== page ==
Saving the World from World War III

During the Cuban Missile Crisis, October 1962, Collins and Porras report that President Kennedy was incredibly comfortable with expressing what he did not know and asking many questions before passing judgments. This led to informed decision making that may have saved the world from World War III. Many change leaders have difficulty publicly owning the fact that they do not have all the answers and demonstrating a real interest in listening and learning. They likely have noticed that someone who communicates more confidence in their judgment tends to be responded to more positively than a person who is more cautious—particularly if the audience is predisposed to that point of view. However, behavioral economists have found that this can lead to serious errors of judgment. For example, those individuals in the media who are most self-assured in their judgment are significantly less accurate than those who are more nuanced in their assessments. We may love their bravado and certainty, which helps explain their frequent appearances on TV, but beware of putting too much trust in their conclusions!25 In 2002–2003 Vice President Dick Cheney’s confidence in Saddam Hussein and Iraq’s possession of weapons of mass destruction was absolute, and yet, U.S. forces found very few.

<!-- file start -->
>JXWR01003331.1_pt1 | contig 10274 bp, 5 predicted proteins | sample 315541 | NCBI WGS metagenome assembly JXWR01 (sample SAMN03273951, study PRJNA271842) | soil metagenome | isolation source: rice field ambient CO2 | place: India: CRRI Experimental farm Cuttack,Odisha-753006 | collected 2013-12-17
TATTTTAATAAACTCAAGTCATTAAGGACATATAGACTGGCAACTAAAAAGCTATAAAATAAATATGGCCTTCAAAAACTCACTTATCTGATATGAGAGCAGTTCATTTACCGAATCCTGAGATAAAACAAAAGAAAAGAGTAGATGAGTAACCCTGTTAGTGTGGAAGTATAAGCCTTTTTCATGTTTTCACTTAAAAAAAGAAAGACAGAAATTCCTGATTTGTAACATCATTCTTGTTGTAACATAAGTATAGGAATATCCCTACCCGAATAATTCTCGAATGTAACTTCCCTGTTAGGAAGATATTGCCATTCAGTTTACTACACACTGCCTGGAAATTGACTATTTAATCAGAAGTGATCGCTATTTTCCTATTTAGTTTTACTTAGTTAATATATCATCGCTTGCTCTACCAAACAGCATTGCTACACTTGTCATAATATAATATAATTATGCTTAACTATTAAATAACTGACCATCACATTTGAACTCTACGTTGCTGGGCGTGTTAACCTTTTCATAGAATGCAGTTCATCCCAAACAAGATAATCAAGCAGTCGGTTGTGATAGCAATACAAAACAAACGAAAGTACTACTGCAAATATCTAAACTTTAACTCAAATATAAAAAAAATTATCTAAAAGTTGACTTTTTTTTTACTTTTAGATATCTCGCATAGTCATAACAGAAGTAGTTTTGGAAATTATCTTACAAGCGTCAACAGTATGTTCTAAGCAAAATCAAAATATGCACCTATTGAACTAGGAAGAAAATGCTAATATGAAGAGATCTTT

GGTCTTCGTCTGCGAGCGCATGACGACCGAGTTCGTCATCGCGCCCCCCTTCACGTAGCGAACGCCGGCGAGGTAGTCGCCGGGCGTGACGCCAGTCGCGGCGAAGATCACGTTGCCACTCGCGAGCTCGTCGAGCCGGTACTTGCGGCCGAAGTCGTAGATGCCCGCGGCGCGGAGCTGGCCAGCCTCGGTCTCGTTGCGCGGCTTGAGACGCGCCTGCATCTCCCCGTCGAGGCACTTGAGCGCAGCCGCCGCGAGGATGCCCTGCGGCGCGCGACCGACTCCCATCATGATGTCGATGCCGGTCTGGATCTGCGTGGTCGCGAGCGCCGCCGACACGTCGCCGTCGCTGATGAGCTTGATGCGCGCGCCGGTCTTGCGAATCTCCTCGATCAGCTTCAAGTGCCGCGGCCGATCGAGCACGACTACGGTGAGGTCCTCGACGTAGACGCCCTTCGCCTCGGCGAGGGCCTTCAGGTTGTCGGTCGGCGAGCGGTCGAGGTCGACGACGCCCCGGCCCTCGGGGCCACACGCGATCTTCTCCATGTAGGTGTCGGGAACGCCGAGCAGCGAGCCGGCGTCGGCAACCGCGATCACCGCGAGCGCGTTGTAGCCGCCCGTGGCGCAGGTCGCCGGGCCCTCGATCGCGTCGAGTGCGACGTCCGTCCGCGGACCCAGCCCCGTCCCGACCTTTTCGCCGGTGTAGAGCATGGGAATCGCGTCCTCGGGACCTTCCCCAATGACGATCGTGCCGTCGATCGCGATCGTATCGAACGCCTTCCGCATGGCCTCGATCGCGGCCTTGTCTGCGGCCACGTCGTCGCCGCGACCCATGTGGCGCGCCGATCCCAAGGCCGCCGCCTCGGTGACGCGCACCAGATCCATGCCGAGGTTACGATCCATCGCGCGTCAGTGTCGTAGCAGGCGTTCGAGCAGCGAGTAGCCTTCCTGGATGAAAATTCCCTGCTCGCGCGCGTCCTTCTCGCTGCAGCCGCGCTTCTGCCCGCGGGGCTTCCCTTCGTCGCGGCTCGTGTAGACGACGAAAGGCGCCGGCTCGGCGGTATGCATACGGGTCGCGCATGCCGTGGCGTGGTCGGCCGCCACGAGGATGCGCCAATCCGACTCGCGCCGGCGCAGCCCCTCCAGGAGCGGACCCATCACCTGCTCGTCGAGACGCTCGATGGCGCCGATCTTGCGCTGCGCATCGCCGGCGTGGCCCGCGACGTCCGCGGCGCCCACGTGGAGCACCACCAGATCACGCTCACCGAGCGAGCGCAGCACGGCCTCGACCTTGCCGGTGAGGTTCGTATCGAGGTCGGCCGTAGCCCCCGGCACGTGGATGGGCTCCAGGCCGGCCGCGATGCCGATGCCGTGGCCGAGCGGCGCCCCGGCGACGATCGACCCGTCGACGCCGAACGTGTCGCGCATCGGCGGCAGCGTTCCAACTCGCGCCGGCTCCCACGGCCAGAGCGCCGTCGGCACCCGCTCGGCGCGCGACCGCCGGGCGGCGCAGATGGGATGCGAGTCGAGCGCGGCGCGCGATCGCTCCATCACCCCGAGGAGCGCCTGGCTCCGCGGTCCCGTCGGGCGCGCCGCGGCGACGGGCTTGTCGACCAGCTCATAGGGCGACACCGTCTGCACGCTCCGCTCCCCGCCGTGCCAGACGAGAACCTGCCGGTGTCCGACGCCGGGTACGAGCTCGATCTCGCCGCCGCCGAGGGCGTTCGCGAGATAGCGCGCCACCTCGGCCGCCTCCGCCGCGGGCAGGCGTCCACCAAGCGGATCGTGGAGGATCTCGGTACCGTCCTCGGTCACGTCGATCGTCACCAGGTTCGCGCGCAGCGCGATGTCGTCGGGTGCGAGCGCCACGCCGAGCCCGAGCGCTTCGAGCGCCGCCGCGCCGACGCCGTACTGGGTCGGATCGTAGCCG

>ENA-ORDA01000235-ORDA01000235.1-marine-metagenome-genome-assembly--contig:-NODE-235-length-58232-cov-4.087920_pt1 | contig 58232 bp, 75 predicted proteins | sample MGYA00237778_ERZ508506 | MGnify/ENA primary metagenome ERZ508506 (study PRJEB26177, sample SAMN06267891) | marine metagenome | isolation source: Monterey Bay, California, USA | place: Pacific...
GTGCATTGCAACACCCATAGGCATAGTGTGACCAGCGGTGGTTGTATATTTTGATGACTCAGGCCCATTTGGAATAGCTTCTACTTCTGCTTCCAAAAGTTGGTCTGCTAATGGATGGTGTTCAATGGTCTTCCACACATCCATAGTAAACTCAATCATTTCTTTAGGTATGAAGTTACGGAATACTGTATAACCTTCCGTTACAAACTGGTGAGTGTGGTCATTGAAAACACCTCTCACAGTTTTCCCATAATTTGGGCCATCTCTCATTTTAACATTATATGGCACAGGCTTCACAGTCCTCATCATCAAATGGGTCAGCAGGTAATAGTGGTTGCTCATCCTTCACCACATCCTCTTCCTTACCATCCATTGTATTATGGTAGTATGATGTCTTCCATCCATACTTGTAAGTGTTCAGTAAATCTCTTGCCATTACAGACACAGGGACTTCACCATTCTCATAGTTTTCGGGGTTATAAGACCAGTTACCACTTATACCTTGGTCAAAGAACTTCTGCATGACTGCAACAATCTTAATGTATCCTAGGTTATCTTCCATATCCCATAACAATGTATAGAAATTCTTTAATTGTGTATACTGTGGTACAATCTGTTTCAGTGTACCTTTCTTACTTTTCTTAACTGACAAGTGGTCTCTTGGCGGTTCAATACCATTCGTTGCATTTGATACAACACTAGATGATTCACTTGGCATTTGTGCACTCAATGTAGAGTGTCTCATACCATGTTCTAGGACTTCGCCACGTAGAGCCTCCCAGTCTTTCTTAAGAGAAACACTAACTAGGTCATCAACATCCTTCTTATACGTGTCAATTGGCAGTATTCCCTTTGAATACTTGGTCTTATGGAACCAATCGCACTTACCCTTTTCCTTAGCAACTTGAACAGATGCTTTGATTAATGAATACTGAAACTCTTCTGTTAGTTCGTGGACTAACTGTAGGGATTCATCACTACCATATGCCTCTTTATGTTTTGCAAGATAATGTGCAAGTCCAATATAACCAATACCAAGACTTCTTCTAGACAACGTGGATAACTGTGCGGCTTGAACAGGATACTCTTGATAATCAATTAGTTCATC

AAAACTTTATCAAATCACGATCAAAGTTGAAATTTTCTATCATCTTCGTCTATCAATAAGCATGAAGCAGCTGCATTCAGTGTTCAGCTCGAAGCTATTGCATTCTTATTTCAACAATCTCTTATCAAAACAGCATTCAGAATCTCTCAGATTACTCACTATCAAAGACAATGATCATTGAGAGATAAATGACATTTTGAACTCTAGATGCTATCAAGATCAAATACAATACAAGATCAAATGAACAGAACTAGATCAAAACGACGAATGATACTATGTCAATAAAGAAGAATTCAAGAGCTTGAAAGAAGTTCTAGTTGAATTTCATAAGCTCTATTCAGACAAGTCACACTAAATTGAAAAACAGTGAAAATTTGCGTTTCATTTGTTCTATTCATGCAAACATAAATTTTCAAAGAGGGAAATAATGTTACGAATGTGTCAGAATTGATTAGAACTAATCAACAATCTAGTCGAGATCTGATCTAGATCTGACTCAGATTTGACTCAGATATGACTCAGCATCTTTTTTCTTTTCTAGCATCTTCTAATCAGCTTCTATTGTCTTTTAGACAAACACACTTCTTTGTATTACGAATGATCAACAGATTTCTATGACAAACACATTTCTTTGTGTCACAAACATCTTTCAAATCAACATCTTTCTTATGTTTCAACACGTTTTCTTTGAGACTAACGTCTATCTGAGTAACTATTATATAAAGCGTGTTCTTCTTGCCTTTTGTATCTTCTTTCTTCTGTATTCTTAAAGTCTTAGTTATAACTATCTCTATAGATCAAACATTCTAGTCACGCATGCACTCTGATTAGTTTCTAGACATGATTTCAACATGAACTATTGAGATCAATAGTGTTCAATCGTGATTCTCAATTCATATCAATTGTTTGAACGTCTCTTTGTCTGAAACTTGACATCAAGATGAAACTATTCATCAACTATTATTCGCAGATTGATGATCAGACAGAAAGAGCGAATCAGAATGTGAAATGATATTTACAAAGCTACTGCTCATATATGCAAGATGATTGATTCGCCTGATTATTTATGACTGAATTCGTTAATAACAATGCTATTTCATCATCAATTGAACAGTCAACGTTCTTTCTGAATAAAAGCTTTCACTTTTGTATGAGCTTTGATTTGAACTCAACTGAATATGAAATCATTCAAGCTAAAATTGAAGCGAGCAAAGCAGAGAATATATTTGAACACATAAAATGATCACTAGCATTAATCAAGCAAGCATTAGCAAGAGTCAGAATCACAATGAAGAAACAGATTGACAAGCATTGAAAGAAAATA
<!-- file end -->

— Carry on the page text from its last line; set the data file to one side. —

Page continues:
Reputations for skill, judgment, and success develop over time, and this development is aided by a greater willingness to look, listen, and learn before committing to a course of action. As Daniel Kahneman and his colleagues have noted, dangerous biases creep into important decision making and these need to be guarded against. Taking steps that keep you open to learning and testing your assumptions can help you avoid decision traps and greatly benefit the quality of the final choice.26

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These actions reinforce the value of looking before you leap. People will build trust in your judgment, knowing that you’ve done your homework and considered the situation seriously, and show others that a little humility in one’s judgment never hurts.


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